Ken reviews: The Ghost Writer

By Ken KwekMovies - 14 May 2010 2:00 PM | Updated 3:00 PM

Ken reviews: The Ghost Writer

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Rating: 3 stars out of 5

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In 2007, The Ghost, a pulp political thriller written by commentator-turned-author Robert Harris, was published in Britain amid much critical and commercial fanfare.

The book, which centres on the life of a soul-less political leader, owed much of its success to public disillusionment with then-outgoing Prime Minister, Tony Blair. (Amongst other sins, Blair had thrown his weight behind the U.S Administration’s dubious invasion of Iraq.)

Three years later, The Ghost has been made into a film by Roman Polanski, a director whose sin and notoriety might be said to eclipse even Blair’s.

You can imagine how Polanski might have identified with the source material –  the dull dread of public disgrace is a major trope in his staid and often plodding film adaptation, re-titled The Ghost Writer. (Polanski and Harris share the screenplay credit.)

As in the book, the film begins with a dead body washed up on the shores of Martha’s Vineyard. Mike McAra, the longest-serving aide to a retired British premier Adam Lang (Pierce Brosnan), has drowned just hours after ghost-writing the first draft of his boss’ memoirs.

With a pressing deadline and doubts about the book’s commercial appeal, Lang’s publisher hires a new ‘ghost’ (Ewan McGregor) – known for his speed and sensationalism – to re-work McAra’s tedious manuscript.

The ghost is spirited to a seaside manor on Martha’s Vineyard, where McAra’s 600-page tome is kept under the cold eagle eye of Lang’s assistant and lover, Amelia Bly (Kim Cattrall, affecting an atrocious Brit accent).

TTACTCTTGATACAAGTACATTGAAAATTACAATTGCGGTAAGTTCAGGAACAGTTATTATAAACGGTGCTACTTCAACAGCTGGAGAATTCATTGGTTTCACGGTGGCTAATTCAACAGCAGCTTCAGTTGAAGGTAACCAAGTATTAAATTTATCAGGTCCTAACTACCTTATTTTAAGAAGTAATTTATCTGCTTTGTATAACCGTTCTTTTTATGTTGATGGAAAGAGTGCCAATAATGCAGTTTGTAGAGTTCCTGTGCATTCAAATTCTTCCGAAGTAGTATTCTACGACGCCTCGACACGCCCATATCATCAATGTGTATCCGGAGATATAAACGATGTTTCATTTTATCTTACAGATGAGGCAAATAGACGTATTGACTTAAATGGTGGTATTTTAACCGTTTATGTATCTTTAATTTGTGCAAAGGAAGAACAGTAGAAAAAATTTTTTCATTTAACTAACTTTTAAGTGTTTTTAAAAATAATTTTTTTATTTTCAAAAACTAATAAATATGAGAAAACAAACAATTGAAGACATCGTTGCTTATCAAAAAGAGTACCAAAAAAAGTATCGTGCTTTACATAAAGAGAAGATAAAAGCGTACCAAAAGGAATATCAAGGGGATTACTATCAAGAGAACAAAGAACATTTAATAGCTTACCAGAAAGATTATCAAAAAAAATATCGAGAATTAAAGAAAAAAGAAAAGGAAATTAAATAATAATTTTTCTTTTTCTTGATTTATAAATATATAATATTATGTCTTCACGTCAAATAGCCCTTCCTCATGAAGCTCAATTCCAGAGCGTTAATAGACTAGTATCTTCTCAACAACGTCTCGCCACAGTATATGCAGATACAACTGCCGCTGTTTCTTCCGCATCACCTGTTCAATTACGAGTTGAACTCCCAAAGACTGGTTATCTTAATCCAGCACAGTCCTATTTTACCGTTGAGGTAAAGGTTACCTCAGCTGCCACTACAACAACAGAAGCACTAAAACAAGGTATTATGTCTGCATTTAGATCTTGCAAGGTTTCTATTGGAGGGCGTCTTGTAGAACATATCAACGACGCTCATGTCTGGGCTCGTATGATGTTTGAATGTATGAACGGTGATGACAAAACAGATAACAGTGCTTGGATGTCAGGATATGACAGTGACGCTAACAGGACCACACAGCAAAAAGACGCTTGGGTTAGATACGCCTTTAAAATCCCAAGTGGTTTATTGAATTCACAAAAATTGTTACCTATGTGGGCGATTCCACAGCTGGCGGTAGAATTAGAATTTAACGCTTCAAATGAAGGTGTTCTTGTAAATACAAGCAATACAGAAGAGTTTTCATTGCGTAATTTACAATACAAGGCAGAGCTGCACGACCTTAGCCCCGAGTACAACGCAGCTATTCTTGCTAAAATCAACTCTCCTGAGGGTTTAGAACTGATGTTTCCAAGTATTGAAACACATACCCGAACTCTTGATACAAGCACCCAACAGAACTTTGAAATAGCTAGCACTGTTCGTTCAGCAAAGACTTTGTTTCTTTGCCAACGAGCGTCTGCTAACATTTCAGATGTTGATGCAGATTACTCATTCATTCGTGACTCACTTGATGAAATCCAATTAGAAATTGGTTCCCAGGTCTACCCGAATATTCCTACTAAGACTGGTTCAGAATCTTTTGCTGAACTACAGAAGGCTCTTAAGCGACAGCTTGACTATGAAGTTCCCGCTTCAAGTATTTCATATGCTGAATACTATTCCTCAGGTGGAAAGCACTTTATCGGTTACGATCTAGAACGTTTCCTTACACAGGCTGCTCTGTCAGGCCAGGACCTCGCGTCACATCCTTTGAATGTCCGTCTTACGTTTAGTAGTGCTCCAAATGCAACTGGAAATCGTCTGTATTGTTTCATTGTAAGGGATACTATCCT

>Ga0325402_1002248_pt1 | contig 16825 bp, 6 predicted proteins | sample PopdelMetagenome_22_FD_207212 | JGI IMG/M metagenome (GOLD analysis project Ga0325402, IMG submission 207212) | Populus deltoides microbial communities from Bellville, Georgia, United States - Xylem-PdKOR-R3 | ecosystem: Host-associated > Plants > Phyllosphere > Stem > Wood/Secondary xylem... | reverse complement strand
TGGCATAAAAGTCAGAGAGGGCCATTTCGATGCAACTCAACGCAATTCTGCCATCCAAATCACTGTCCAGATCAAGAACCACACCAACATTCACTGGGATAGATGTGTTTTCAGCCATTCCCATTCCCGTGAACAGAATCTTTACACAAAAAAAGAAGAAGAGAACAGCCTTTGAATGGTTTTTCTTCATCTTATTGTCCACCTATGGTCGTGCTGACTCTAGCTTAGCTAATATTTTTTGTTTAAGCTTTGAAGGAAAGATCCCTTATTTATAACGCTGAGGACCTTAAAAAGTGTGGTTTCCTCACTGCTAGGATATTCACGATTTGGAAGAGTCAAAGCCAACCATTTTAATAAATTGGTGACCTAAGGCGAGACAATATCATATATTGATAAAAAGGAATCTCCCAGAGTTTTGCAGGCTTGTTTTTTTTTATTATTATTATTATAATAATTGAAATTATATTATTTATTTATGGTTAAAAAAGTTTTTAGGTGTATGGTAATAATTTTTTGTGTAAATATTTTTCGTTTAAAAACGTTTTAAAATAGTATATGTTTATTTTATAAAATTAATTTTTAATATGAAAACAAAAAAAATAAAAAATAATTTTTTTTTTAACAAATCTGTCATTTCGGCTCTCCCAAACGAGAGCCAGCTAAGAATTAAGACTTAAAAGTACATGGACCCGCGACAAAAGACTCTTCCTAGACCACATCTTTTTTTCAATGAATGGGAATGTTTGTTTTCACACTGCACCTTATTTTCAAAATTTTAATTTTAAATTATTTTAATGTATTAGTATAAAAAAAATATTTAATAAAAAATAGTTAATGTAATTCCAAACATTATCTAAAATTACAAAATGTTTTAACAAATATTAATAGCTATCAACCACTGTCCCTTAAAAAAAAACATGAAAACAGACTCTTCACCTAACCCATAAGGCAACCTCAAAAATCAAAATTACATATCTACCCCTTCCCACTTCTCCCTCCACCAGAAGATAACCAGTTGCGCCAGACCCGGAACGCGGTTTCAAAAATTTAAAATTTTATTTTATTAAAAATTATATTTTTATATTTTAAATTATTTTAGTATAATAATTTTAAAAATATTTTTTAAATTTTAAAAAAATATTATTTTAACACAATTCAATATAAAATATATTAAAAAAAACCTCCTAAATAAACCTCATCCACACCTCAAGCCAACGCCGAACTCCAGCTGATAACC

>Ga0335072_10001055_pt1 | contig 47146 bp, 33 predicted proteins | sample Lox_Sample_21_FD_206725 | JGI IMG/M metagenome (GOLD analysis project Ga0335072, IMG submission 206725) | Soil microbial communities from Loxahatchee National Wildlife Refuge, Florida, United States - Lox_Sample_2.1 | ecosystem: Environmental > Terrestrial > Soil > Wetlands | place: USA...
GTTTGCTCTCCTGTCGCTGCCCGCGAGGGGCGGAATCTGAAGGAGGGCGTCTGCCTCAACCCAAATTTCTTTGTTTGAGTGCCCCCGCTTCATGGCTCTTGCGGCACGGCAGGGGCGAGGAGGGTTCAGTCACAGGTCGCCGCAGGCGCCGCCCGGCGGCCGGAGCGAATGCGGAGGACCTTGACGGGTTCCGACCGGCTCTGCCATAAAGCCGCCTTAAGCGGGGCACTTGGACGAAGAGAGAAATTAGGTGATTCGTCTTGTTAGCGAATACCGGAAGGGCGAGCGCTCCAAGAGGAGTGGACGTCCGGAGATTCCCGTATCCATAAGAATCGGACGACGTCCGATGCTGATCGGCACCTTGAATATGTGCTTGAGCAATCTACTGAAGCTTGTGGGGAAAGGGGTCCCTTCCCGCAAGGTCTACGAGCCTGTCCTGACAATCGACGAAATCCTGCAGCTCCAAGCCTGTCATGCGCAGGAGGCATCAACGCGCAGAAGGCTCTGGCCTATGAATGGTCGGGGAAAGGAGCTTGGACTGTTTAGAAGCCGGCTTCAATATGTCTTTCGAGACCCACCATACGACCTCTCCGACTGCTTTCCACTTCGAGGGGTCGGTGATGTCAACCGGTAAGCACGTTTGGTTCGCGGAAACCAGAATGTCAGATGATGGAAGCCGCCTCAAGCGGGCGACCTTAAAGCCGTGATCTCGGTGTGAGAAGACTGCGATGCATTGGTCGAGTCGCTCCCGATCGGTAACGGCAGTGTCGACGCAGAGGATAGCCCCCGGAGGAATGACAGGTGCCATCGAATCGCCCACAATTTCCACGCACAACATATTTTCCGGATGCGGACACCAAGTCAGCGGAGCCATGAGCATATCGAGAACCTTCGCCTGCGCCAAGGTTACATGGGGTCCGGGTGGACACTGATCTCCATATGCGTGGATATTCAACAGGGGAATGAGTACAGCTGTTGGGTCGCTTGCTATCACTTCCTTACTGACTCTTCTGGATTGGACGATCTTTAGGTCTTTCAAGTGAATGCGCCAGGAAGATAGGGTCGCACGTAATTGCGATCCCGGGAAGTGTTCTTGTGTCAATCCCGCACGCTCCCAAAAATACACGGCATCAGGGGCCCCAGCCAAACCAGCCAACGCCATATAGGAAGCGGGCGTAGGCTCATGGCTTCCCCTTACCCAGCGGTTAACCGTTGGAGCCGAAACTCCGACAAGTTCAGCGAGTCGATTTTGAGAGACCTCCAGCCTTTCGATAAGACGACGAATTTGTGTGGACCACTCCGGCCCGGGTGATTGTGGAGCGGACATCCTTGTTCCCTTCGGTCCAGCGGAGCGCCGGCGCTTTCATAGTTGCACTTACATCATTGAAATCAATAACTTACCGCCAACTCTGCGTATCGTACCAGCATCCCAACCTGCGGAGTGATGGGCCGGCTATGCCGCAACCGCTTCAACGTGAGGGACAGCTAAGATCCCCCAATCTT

Then, as the new writer begins his interviews with Lang, scandal breaks: The International Criminal Court has decided to try Lang for colluding in criminal anti-terror practises such as rendition and water-boarding.

Though the hack is initially sympathetic towards Lang, he gradually uncovers grim truths about the man’s political career and the influence of his shrewd, sexually neglected wife, Ruth (Olivia Williams).

To delve into the details of these secrets is to ruin what little fun might be had from the movie, which, like the book, shies determinedly away from character in favour of plot revelation. 

That’s a problem, given the singular context its narrative seeks to exploit: The once controversial political and moral ethics of Tony Blair.

Now Blair is gone. Actually, Blair’s successor Gordon Brown is gone. And nobody even remembers who Blair is, nor cares to imagine the painful dilemmas he might have faced.

Polanski and Harris may suffer a similar fate with The Ghost Writer. With no universal strands to deepen and lift their story of corrupt political lives, the movie feels instantly obsolete.


About Ken Kwek

Ken Kwek is a playwright and screenwriter. His film credits include The Ballad of Vicki and Jake (2005), The Blue Mansion (2009) and Kidnapper (2010). Kidnapper premiered in Singapore in March and was released in Malaysia on May 13.


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